President Carter is expected to reveal at a news conference tonight whether he sees any hope for an imminent break in the 102-day hostage crisis, U.S. sources said yesterday.

Announcement of the news conference came amid rumors of a possible deal to free the Americans.

Except for saying that Carter will appear before the press at 8 p.m. EST and probably will make an unspecified opening statement, the administration clamped a lid on all public statements about the Iranian situation.

But some sources acknowledged that an Iranian proposal for dealing with the hostage issue has been under intensive study within the administration for two days.They added that they expect Carter to give his response on the Iranian plan tonight.

According to the sources, the scheduling of the news conference in the face of what a State Department spokesman called "a thousand rumors" is an indication that Carter now is willing to be questioned publicly about the Iranian crisis.

Earlier yesterday, administration sources had said he would not put himself in that position until the administration had completed its analysis of the Iranian proposal and had an indication of whether it has the approval of Ayatollah Rohollah Khomeini, Iran's ranking authority.

However, the sources cautioned, even if Carter said his top advisers decide that the Iranian plan offered a basis for negotiating over the hostages, there is not much expectation within the administration of a sudden and dramatic turn that would see the captives freed within a few days.

Instead, the sources said, the administration seems to be hoping at best for the start of a negotiating process that could take weeks to complete.

Fueling the rumors of a potential breakthrough was an interview with Iranian President Abol Hassan Bani-Sadr published Monday in the French newspaper Le Monde. In it, Bani-Sadr said Iran's Revolutionary Council had asked Khomeini to approve a plan that would free the hostages without a U.S. commitment to hand over deposed shah Mohammed Reza Pahlavi.

Although Bani-Sadr gave only the sketchiest details of the plan, he said it would require the United States to make "a self-criticism . . . of the crimes it committed in Iran for a quarter-century" and to recognize Iran's right to extradite the shah and regain the fortune he allegedly took out of the country.

On Monday, State Department spokesman Hodding Carter said the United States had no intention of "declaring its guilt, either specified or unspecified."

In response to further questions yesterday, the spokesman said: "Official comment by the administration on each proposal, suggestion or rumor that may be raised in general or specific terms from a variety of sources is neither necessary nor productive. Therefore today I will have no further comments on the hostage situation or any of the various stories about it."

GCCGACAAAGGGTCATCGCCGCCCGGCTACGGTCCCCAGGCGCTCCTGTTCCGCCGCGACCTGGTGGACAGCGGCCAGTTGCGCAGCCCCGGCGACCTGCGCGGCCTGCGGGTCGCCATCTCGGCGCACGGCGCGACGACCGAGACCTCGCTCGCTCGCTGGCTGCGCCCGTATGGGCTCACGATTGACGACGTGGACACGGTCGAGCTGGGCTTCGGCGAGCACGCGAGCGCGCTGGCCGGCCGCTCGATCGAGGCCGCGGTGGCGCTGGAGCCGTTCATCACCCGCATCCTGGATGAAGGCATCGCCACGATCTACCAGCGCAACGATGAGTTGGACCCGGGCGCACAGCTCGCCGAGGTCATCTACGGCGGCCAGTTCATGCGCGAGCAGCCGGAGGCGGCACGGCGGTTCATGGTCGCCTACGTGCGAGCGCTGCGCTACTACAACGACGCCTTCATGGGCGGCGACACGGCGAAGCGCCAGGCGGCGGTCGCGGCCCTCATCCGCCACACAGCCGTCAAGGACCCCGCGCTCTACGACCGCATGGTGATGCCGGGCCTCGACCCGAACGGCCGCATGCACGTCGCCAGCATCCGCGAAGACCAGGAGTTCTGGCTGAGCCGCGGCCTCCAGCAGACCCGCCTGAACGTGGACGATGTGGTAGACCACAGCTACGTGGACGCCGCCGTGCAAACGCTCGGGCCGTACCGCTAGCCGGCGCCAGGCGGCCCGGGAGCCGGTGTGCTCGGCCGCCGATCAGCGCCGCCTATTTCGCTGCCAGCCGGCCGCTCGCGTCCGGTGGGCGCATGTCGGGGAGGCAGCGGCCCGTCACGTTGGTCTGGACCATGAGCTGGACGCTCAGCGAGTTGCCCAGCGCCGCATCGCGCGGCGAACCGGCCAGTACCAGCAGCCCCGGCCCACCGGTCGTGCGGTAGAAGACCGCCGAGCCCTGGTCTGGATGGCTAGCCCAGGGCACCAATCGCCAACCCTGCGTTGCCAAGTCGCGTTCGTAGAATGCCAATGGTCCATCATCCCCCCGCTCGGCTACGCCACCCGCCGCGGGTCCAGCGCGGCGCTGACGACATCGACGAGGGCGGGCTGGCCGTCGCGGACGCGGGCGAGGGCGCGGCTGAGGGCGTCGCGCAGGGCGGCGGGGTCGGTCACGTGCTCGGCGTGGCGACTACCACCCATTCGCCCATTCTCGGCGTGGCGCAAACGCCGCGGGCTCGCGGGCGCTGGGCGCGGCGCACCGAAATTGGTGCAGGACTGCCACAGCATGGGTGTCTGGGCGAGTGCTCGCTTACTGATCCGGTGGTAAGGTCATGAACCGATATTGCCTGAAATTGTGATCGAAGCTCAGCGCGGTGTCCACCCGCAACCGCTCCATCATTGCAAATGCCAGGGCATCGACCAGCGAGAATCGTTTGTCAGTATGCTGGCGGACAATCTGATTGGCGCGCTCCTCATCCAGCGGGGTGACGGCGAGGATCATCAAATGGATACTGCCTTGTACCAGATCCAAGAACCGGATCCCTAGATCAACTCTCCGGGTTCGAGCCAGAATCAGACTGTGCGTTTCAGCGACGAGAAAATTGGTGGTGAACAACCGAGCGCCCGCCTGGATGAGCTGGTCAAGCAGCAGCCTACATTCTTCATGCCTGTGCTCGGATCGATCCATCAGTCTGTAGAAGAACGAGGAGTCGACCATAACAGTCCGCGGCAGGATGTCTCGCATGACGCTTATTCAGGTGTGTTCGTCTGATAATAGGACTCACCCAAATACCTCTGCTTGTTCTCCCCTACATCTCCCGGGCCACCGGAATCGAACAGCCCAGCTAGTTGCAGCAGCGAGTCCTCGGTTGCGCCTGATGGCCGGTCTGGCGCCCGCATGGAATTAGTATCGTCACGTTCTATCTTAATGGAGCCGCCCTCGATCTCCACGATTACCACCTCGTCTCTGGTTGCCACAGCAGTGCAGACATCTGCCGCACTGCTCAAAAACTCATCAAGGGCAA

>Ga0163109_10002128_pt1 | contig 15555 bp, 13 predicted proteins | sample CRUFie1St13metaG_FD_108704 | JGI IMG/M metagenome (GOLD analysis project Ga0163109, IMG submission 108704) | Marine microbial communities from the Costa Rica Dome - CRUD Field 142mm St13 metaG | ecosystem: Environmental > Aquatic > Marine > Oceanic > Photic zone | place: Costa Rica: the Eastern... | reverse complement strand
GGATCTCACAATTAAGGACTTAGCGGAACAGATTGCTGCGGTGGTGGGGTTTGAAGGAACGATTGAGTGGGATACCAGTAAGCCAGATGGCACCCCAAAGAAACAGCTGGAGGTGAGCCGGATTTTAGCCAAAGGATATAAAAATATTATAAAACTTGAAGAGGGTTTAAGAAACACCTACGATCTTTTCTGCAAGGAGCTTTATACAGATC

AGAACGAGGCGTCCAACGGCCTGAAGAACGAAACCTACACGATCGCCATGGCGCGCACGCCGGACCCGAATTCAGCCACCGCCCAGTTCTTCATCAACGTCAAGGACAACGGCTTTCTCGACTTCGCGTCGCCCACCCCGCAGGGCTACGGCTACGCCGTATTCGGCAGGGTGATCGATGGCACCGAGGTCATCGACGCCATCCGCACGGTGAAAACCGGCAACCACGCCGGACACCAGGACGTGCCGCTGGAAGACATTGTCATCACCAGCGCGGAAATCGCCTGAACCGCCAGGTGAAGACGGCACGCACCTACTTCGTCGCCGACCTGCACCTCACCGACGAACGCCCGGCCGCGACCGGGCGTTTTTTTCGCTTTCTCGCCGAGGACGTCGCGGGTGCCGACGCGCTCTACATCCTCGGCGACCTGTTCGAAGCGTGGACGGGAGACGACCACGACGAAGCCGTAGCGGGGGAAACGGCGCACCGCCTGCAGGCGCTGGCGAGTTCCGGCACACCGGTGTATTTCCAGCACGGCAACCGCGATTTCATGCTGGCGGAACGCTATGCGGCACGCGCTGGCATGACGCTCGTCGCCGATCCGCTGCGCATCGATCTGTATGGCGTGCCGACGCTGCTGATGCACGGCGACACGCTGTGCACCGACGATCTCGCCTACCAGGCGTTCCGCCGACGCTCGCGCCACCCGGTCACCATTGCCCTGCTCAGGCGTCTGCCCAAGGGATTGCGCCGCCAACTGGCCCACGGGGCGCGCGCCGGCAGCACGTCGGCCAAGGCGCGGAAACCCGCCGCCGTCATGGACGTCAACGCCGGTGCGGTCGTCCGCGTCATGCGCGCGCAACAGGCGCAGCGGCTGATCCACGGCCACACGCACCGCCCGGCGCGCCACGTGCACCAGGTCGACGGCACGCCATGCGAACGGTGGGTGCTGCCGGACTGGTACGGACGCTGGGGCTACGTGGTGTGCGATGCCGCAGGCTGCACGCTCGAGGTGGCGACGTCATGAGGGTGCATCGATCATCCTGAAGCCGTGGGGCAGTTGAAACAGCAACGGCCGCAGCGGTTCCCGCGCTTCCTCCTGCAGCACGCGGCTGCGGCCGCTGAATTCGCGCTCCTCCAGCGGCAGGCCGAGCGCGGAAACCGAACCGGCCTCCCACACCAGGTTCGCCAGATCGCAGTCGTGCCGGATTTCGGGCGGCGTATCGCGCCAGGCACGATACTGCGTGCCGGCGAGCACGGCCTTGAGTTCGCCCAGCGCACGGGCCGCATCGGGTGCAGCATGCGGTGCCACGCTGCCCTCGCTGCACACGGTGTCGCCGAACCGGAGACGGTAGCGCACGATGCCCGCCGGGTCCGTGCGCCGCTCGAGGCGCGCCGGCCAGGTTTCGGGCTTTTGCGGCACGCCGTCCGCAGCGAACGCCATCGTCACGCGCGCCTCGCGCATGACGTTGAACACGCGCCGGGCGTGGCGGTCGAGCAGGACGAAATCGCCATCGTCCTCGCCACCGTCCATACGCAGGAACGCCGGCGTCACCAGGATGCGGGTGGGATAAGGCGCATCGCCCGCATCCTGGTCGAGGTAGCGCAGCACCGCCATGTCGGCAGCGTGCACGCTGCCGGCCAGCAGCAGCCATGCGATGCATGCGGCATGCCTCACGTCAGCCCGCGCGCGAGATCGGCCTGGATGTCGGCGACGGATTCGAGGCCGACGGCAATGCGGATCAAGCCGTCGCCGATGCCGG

Since the election two weeks ago of Bani-Sadr, an outspoken moderate on the hostage issue, U.S. officials have been hopeful that he would move in the direction of negotiations along the lines of a "package deal" plan that has been held out to Iran through the United Nations and other intermediaries.

In broad outline, the package plan, which has several possible variations, calls for establishment of an international commission to investigate Iran's grievances against the shah and the United States in exchange for release of the hostages.

To get around the sensitive problem of timing, the plan includes tentative suggestions for the hostages to be put in the custody of a body such as the International Red Cross or sent to a neutral country such as Algeria while the commission makes its inquiries. Then, release of the captives and the public revelation of the commission's findings would take place more or less simultaneously.

U.S. officials are known to have expected any Iranian counterproposal to contain demands the United States cannot accept. However, the hope has been that the Iranian plan will offer sufficient common ground to make a start on further negotiations.

These negotiations, if they are launched, are expected to be conducted through third-party intermediaries. Although there are several possibilities about who might fill that role, most speculation has centered on U.N. Secretary General Kurt Waldheim.

In addition to assessing whether the Iranian plan provides a basis for talks, U.S. officials also are known to believe that there can be no successful outcome unless Bani-Sadr has Khomeini's backing.That is considered essential to forcing the Iranian militants holding the hostages to cooperate with any peaceful solution.

What was not known last night were the conclusions that President Carter has reached about these points, and these are expected to be made clearer at his news conference tonight.